Tasmanian devil joeys born on Australian mainland for first time in 3,000 years

Tasmanian devil joeys born on Australian mainland for first time in 3,000 years

For the first time in more than 3,000 years, Tasmanian devils have been born in the wild of the Australian mainland. 

In a Facebook post earlier this week, New South Wales’ Barrington Tops Aussie Ark wildlife sanctuary announced the historic births. 

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“The wilds of mainland Australia are experiencing a special kind of baby boom—one that hasn’t happened here in more than 3,000 years. WildArk, in partnership with Aussie Ark and Re:wild, are celebrating the birth of 7 Tasmanian Devil joeys born into Aussie Ark’s 400 hectare Barrington Wildlife Sanctuary,” the sanctuary wrote, noting that its team had been working to establish a sustainable population for the better part of a decade.

Re:wild and WildArk are international nonprofit conservation groups.

“Once they were back, it was entirely up to them. The team at Aussie Ark had been watching them from afar until it was time to step in and confirm the birth of our first wild joeys. And what a moment it was!” the group said. 

Tasmanian devil (Sarcophilus harrisii), largest carnivorous marsupial native to Australia. (Photo by: Arterra/Universal Images Group via Getty Images)

Tasmanian devil (Sarcophilus harrisii), largest carnivorous marsupial native to Australia. (Photo by: Arterra/Universal Images Group via Getty Images)

“This is an inspirational achievement by the Aussie Ark team and shows the positive impact we as humans can have on our environment if we want to,” it said. “The project while in its infancy shows the potential that exists to returner wilderness areas to thriving, abundant ecosystems.”

In an accompanying Instagram post, the conservation group assured that this achievement was “just the beginning!”

In a more than three-minute video, Aussie Ark President Tim Faulkner said the team had seen more than 450 joeys as part of the plan to “Re:wild Australia.”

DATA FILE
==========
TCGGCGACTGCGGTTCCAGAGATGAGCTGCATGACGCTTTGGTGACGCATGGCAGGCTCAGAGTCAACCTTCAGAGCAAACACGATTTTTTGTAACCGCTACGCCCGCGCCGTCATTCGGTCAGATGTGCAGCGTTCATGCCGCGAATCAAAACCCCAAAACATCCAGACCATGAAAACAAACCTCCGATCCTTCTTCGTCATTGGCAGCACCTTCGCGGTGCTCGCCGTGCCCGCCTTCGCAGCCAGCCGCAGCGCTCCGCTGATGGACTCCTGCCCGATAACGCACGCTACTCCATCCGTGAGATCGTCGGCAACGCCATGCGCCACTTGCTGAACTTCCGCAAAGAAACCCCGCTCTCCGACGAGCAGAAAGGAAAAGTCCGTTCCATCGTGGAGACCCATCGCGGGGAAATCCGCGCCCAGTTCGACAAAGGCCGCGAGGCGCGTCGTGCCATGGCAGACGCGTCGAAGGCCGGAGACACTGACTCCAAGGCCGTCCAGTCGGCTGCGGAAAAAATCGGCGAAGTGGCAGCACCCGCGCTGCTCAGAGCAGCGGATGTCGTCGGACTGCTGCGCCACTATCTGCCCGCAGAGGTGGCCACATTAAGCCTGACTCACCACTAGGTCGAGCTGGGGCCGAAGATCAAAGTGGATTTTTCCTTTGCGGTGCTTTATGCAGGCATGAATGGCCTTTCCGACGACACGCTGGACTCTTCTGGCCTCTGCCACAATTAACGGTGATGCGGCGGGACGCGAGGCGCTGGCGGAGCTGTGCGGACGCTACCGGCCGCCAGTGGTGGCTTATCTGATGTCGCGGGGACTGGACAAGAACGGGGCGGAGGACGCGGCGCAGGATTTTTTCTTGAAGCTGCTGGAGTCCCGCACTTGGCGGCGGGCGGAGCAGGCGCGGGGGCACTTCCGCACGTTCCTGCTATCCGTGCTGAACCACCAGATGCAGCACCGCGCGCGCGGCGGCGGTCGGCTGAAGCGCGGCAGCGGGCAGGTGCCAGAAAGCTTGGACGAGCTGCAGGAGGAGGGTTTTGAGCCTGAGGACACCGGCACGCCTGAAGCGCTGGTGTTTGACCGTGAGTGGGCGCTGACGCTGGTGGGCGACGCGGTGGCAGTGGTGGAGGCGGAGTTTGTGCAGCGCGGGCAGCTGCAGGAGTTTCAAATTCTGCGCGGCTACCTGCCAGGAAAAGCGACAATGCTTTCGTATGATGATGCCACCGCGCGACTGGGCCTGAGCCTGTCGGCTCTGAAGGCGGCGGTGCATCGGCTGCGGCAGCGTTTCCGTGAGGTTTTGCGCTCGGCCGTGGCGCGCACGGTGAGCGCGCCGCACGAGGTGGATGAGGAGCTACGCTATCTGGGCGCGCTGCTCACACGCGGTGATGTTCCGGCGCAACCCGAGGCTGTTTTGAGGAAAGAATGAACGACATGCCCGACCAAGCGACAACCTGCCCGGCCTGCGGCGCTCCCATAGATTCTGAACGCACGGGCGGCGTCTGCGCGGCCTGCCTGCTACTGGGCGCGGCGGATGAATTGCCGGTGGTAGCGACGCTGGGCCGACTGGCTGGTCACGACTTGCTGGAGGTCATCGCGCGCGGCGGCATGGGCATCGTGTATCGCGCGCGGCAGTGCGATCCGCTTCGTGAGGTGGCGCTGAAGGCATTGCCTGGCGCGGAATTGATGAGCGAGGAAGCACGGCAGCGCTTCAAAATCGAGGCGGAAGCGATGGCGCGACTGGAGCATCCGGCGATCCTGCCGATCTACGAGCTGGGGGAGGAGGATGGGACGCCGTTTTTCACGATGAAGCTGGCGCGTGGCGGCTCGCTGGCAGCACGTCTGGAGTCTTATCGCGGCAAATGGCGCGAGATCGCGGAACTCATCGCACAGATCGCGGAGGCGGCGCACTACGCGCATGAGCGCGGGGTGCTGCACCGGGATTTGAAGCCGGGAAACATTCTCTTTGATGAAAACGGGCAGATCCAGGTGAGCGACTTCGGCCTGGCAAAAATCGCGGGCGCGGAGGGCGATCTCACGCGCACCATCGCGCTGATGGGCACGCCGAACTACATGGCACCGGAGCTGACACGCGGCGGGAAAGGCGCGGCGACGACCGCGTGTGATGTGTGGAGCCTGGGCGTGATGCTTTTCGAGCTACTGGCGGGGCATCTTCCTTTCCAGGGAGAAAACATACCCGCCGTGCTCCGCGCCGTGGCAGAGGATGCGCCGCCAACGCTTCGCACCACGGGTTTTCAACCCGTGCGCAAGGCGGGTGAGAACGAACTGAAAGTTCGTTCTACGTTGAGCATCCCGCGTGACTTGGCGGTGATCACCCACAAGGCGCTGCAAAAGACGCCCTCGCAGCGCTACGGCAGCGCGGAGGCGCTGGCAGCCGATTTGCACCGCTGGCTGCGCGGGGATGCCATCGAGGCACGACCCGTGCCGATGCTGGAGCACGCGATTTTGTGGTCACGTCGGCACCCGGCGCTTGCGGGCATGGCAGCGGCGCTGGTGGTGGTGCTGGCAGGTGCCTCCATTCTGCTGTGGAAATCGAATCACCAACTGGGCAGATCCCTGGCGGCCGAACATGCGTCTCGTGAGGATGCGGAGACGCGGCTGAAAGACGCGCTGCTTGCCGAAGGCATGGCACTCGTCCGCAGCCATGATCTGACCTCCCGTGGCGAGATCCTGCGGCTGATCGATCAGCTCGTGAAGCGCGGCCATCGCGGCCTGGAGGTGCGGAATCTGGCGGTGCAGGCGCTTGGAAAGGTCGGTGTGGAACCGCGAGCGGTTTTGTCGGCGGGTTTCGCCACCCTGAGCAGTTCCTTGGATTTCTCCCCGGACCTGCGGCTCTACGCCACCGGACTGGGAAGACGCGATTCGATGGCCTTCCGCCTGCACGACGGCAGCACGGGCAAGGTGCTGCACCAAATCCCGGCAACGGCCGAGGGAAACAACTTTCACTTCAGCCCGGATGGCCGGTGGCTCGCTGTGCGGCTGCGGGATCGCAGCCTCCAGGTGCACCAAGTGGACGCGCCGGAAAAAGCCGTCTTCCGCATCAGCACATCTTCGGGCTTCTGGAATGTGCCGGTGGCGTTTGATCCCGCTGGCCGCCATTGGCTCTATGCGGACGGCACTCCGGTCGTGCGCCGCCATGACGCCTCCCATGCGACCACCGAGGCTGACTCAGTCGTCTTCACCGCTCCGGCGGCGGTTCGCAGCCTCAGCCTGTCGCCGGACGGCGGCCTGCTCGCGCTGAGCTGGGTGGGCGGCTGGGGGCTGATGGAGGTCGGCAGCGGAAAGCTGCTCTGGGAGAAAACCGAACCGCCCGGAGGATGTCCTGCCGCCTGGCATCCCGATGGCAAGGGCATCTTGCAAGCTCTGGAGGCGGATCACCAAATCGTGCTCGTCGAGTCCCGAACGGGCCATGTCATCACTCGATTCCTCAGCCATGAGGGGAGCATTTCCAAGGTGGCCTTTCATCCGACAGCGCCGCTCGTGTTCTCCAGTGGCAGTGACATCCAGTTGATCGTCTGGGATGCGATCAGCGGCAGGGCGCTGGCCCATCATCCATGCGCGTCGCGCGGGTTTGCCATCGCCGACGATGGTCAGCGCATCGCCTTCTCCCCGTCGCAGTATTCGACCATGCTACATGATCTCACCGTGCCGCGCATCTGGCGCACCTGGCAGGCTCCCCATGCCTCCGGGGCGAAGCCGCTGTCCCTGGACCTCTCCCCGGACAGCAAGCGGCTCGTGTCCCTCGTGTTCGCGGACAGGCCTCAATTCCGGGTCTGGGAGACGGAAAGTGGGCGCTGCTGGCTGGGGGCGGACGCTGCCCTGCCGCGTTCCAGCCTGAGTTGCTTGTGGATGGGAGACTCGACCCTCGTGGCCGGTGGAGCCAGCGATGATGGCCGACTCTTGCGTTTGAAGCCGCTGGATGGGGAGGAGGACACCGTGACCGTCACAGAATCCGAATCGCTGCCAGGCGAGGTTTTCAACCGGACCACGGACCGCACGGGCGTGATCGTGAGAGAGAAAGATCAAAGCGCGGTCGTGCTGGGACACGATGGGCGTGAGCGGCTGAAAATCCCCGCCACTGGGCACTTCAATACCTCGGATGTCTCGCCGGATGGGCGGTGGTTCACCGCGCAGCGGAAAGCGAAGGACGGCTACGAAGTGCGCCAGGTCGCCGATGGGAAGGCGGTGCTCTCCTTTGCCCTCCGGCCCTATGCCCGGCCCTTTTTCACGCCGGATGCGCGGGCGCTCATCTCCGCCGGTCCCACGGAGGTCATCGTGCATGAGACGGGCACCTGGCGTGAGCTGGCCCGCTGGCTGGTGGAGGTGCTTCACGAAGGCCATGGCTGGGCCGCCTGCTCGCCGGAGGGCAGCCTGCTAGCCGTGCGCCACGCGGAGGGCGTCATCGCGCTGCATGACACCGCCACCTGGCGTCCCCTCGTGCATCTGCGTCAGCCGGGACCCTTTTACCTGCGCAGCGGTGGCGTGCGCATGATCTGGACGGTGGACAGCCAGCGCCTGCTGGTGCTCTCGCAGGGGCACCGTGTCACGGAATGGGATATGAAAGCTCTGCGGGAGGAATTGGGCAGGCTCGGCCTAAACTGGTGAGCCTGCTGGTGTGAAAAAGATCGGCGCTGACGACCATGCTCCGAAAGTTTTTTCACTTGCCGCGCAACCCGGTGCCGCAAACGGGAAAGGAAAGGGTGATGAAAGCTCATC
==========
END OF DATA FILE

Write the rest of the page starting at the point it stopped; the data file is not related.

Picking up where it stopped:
Faulkner and a team member can be seen examining the progress of peanut-sized infants in a mother’s pouch.

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He said the reintroduction of devils was “crucial” and that “there’s so much more at stake than that,” including the regulation of feral pests like the fox and cat, and native herbivores like possums and kangaroos.

While the return was officially jumpstarted in late 2020, with 26 devils released from white cages, the species’ survival there was up to them. 

Aussie Ark workers monitored the marsupials using GPS trackers and remote cameras.

“The devils have not only survived but thrived. Every single one of them,” said Faulkner. 

“Aussie Ark’s plans are to Re:wild Australia and the devil is leading us on that journey,” he said.

Once called Sarcophilus satanicus, or “Satanic flesh-lover,” the Aussie Ark website says that devils went extinct in mainland Australia largely due to the introduction of dingoes and a disease called Devil Facial Tumour Disease (DFTD) that ravaged the wild population. 

The Tasmanian devil is the world’s largest surviving marsupial carnivore and typically lives for up to six years in the wild.

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According to Aussie Ark, just 25,000 devils are left in the wild of Tasmania today. The devils are listed as endangered on the United Nations’ Red List.

In the page detailing the so-called “#DevilComeback,” Aussie Ark said that it planned to do two additional releases of 20 devils each to continually refine the process.

The Associated Press contributed to this report.